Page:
Design of the Week: Solar System

By on June 27th, 2016 in Design

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 Solar system 3D model
Solar system 3D model

This week’s selection is the educational “Solar System” by Luis Cordoba.

Cordoba is a designer associated with Spanish 3D print site Prototipadora, where this model was created to assist students in learning about our neighboring planets. 

While intended for students, I believe adults may also find this model useful, as it is quite surprising how many people don’t understand why and how the positions of the planets in our solar system change over time. Why, for example, are Venus and Mercury only visible near the sun and never appear in the deep, dark night sky? You may know the answer to that question, but if you don’t, just print this model and the answer will be immediately obvious. 

The model is a set of 19 parts comprising of the official eight planets (no, Pluto is NOT a planet), arms to mount each of them and a central pivot stand. Oh, our Moon also happens to be included, too. 

All of the pieces mount to the central pivot, which enables you to move the planets to various positions. It’s this mode that permits an understanding of why planets are visible in certain parts of the sky, and why the planets move in mysterious ways. 

 More parts than will fit on most 3D printer beds
More parts than will fit on most 3D printer beds

The printing process is straightforward, aside from the number of pieces involved. Each piece is easily printed and involves few if any tricky portions. But you’ll likely need at least two or three print runs to fit all the pieces on the print bed. The stand in particular is large.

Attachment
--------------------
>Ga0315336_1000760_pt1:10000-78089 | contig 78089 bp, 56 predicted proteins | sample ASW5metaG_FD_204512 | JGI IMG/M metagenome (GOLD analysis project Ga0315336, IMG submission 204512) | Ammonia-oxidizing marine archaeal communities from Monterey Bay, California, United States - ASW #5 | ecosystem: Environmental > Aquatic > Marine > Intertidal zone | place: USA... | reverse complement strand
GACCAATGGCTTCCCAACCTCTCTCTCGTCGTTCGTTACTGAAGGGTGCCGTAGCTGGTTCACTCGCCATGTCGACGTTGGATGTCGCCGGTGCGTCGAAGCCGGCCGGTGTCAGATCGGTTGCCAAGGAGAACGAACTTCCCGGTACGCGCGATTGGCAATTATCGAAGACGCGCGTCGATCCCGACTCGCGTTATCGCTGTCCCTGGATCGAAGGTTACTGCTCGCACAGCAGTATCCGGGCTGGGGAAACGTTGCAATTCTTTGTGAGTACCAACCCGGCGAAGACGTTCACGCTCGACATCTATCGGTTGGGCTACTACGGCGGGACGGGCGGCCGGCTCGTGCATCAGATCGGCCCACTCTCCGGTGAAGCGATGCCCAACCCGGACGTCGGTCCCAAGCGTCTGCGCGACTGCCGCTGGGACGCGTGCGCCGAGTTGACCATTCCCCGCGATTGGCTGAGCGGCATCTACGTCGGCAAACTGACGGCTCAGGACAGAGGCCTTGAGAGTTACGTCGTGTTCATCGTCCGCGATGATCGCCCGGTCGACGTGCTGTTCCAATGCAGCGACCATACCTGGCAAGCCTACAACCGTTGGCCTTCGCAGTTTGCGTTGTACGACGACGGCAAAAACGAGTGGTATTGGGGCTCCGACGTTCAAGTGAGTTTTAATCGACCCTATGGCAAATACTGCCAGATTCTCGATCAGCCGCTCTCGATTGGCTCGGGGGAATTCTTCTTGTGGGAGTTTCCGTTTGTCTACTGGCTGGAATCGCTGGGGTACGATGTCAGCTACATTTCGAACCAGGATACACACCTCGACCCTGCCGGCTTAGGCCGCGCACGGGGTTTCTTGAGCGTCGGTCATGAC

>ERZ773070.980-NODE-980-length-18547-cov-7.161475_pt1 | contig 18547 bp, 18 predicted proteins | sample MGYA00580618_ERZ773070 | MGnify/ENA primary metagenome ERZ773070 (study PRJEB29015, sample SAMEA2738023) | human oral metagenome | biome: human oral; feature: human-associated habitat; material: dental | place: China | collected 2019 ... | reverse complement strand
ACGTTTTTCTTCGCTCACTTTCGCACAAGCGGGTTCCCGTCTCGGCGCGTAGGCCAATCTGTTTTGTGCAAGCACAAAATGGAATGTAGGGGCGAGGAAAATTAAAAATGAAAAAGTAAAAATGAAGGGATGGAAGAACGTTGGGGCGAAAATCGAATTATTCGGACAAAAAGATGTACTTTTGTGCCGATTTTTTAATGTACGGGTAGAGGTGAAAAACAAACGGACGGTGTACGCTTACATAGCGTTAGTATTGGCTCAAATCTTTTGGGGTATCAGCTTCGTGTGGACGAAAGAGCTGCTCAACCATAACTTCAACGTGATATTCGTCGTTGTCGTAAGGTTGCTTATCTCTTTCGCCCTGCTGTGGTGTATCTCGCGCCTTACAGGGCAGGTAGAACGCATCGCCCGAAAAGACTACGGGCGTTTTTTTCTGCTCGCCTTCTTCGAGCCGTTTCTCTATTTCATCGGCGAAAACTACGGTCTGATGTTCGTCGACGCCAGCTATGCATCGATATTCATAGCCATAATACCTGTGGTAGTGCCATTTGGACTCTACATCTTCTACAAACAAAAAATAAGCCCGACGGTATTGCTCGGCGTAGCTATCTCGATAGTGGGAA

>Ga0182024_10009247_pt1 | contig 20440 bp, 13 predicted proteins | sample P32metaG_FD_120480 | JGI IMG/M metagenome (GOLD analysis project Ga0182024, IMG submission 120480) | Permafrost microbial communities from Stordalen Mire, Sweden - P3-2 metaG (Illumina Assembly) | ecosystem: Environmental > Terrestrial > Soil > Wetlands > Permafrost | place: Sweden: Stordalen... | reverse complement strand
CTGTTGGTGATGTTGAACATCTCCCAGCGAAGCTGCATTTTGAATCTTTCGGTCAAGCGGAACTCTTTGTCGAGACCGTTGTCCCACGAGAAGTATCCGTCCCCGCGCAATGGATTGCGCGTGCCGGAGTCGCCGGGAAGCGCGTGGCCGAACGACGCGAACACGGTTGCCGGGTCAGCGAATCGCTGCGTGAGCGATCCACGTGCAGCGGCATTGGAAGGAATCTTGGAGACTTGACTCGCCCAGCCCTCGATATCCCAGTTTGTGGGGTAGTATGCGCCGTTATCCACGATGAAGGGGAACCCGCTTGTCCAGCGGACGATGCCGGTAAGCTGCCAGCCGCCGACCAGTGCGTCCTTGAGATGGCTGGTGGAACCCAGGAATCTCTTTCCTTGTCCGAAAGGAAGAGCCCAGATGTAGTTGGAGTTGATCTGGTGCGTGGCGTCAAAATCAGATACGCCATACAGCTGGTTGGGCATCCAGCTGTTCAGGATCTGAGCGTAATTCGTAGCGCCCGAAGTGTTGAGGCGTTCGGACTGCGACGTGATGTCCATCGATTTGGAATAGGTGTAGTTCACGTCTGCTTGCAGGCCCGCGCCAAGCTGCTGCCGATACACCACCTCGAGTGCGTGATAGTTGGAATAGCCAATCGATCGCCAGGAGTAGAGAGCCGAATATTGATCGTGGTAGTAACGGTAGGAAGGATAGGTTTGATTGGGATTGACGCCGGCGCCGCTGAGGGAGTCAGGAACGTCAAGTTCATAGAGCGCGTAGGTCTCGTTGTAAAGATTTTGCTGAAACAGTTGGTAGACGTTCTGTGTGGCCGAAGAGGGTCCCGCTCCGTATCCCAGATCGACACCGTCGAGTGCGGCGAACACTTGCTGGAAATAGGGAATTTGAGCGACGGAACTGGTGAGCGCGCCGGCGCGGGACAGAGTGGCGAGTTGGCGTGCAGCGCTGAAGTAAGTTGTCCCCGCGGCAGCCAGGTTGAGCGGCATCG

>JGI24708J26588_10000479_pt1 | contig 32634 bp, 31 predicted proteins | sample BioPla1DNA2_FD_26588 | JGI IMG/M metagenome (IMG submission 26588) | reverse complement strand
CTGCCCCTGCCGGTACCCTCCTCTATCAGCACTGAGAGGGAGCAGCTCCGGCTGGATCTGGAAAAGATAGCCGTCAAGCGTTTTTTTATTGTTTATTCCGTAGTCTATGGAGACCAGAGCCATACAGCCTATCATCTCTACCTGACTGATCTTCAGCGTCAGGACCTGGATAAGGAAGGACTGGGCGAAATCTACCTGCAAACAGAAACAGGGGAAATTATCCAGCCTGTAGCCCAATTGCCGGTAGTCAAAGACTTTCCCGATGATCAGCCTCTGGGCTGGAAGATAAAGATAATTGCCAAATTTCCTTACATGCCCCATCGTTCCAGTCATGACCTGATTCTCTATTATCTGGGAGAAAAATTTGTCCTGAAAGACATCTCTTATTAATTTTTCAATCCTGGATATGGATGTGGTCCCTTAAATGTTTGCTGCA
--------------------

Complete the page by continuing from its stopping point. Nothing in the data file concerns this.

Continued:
While the planets appear in the correct order, they are not actually to scale with each other, as in real life they are dramatically different, with Jupiter almost 30 times larger than Mercury, for example. Similarly, the distances are not to scale. But that’s not the point of this model; no, it’s to show the relationships between the planets. 

One interesting feature is that the planet surfaces are textured to hint at the actual surface. The Earth model, for example, includes the continents, while the Jupiter model shown here includes clouds and you can just make out the “red spot”. 

This model is available for free download at YouMagine, where you’ll find many other cool printable 3D models. 

Via YouMagine

By Kerry Stevenson

Kerry Stevenson, aka "General Fabb" has written over 8,000 stories on 3D printing at Fabbaloo since he launched the venture in 2007, with an intention to promote and grow the incredible technology of 3D printing across the world. So far, it seems to be working!